In order to validate the performance of the new low-observable (LO) materials, Williams explained that "coupons" of the compound are being tested "on the beach" and "at sea" for "days, weeks, months, and years at a time". The new coatings have also been tested in a specially designed chamber where they have been exposed to "salt fog" and gases such as sulfur dioxide, which would be encountered under operational conditions.

To ensure that the LO seal of the aircraft is not routinely broken, Williams explains that "natural openings" are utilized for maintenance as often as possible. These "natural openings" include the wheel wells and the weapons bays among others. Where access is not possible through these openings, access panels are provided. O'Bryan points out the baseline requirements for the JSF program mandate that the jet be "twice as reliable as a late model F-16 or F/A-18", which should substantially reduce the need to break open the LO seals under operation conditions.

Furthermore, "everything faced during F-22 operations has been improved upon", Williams said, reflecting upon the "lessons learned" from that program. Recently, he added that he had attended a meeting where JSF program officials met with their F-22 counterparts. According to Williams, the verdict from the F-22 officials was that "every possible lesson learned" from the Raptor had been incorporated into the Lightning II."
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garrya

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Unread post19 Nov 2020, 15:54

F-35 skin
CC278503-3CEA-476D-BD13-478E6CBB1522.jpeg
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marauder2048

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Unread post19 Nov 2020, 19:03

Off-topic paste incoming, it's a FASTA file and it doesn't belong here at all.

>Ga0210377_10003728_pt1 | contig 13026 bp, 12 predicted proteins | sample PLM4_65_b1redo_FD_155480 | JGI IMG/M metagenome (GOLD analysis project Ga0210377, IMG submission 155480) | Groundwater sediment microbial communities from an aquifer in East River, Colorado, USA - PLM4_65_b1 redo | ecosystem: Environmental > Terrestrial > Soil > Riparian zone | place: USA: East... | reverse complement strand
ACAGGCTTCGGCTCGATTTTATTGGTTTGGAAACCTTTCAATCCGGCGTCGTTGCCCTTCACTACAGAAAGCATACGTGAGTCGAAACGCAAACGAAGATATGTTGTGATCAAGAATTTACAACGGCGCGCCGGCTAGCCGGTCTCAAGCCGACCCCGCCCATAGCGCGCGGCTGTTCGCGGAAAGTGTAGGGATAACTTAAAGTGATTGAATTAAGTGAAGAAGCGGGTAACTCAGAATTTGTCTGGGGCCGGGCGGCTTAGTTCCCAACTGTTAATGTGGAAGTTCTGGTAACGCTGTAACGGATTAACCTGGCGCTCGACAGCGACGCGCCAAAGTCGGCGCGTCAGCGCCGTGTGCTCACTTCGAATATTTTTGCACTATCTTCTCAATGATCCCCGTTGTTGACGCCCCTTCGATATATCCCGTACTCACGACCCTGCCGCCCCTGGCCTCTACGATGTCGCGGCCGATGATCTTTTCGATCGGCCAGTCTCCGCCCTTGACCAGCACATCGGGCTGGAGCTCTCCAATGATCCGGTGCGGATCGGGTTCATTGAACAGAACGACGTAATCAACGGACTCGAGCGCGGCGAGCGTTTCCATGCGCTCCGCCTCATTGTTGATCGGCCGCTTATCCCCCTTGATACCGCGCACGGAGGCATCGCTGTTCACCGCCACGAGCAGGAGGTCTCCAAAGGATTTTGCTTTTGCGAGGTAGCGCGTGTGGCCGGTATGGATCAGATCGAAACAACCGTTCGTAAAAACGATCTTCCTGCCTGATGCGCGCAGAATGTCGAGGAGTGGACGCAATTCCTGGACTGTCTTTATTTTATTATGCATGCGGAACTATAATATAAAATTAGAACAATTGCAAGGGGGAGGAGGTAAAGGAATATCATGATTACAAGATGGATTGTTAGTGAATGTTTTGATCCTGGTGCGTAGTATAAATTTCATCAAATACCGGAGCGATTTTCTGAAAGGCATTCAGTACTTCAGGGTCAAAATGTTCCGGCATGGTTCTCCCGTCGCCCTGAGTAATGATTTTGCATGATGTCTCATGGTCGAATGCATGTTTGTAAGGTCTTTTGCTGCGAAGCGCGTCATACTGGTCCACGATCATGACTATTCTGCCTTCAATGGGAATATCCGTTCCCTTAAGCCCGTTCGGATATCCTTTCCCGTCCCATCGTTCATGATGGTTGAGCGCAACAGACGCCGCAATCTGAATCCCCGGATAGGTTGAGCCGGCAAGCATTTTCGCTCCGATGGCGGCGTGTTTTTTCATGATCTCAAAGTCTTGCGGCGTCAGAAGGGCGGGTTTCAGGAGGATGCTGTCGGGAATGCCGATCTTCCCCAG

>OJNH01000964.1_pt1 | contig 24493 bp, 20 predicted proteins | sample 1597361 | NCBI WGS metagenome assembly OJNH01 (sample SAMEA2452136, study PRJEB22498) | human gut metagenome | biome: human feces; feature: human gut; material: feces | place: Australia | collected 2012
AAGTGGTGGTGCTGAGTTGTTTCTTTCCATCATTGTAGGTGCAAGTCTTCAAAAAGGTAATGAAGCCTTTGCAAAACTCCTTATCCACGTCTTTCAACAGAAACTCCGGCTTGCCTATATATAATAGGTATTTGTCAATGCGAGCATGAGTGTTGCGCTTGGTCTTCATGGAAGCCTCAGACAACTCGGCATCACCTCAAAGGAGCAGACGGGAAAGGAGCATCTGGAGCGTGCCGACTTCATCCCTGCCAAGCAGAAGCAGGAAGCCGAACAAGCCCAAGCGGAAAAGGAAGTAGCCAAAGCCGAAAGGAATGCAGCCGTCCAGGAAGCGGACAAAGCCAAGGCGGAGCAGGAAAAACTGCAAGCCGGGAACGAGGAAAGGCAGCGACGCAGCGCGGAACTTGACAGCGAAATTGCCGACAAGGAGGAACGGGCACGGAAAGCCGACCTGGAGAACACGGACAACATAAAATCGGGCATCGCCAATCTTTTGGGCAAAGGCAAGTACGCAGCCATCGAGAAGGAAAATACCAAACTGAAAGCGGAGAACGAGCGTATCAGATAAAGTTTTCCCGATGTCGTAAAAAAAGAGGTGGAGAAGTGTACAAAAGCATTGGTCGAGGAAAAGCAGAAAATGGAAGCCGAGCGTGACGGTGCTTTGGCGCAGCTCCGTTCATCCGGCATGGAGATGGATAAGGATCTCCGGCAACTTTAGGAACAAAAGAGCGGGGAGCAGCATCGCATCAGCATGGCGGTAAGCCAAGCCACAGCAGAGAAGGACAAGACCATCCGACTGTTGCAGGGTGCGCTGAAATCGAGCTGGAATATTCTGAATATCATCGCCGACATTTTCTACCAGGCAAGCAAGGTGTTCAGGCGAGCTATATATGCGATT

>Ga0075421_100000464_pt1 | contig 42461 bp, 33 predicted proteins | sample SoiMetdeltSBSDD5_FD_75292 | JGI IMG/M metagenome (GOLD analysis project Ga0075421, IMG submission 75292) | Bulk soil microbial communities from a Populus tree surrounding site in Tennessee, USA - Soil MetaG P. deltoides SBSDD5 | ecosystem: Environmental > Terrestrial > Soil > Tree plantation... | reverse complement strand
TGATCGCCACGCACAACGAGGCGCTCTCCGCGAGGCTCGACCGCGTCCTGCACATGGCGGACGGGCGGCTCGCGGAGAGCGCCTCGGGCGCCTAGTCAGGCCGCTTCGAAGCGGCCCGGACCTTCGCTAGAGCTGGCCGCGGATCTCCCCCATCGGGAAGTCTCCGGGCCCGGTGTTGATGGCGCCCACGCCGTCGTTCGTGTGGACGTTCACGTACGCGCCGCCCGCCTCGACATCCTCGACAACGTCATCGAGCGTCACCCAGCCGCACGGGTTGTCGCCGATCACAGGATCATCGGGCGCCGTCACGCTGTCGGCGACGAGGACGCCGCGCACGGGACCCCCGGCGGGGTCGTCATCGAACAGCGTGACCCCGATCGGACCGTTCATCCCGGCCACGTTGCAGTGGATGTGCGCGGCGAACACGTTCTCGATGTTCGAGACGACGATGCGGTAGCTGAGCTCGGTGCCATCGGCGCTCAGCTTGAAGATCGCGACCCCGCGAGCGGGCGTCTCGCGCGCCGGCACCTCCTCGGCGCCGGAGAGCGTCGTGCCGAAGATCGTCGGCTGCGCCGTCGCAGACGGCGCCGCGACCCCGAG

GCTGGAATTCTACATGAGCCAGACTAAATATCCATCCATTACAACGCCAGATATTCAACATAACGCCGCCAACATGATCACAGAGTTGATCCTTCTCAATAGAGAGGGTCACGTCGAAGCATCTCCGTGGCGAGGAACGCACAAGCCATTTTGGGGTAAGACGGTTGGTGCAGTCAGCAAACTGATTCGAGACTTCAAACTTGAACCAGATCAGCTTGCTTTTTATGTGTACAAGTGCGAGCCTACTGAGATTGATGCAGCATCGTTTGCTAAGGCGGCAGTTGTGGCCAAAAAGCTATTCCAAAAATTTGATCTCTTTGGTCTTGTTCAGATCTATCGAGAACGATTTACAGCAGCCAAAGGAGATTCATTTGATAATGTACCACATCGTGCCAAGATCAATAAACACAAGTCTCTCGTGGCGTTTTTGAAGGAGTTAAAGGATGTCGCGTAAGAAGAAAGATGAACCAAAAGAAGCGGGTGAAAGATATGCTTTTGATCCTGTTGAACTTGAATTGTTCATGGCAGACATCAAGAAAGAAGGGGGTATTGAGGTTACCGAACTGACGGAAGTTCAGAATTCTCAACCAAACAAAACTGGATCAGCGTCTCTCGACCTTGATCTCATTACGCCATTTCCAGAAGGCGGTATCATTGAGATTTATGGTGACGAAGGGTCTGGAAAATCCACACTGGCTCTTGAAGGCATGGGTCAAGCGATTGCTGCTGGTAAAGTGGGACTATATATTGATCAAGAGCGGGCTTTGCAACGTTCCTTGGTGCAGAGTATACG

Can you post the entire presentation?
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charlielima223

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Unread post20 Nov 2020, 01:24

Wasn't the F-22 suppossed to get F-35 coatings on certain parts of the jet to reduce maintenance costs?
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Unread post20 Nov 2020, 13:33

Very interesting. It's easy to see the evolution of the stealth coating in these pictures. F-22 coating seems to be rather thick and is definitely much more difficult to work with. It would be interesting to see how F-22 coating looks like now...
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Unread post20 Nov 2020, 14:59

USING this URL one may find info on the topic "Some F-35 coatings applied to F-22" or similar:

search.php?st=0&sk=t&sd=d&sr=posts&keywords=Majumdar+Raptor+Coatings&fid%5B%5D=65&ch=-1

This one is perhaps more detailed: viewtopic.php?f=22&t=15391&p=194449&hilit=Majumdar+Raptor+Coatings#p194449
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Most recent info: viewtopic.php?f=22&t=15391&p=364737&hilit=Diamond+recoat#p364737
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Unread post20 Nov 2020, 15:56

Although stated generically, what doesn’t get enough emphasis are the differences in degree of difficulty between the older technology LO and the newer. This translates to ‘time and effort’ necessary to keep jets LO mission ready. Service maintainers with the most previous experience in LO (USAF) generally see F-35 as a revelation; those with less or none (eg, the Navy and Marine Corps) see it as ‘another maintenance requirement’ that they didn’t have before. Credible people I speak to say the quantifiable difference between the old stuff and the new is an an order of magnitude less.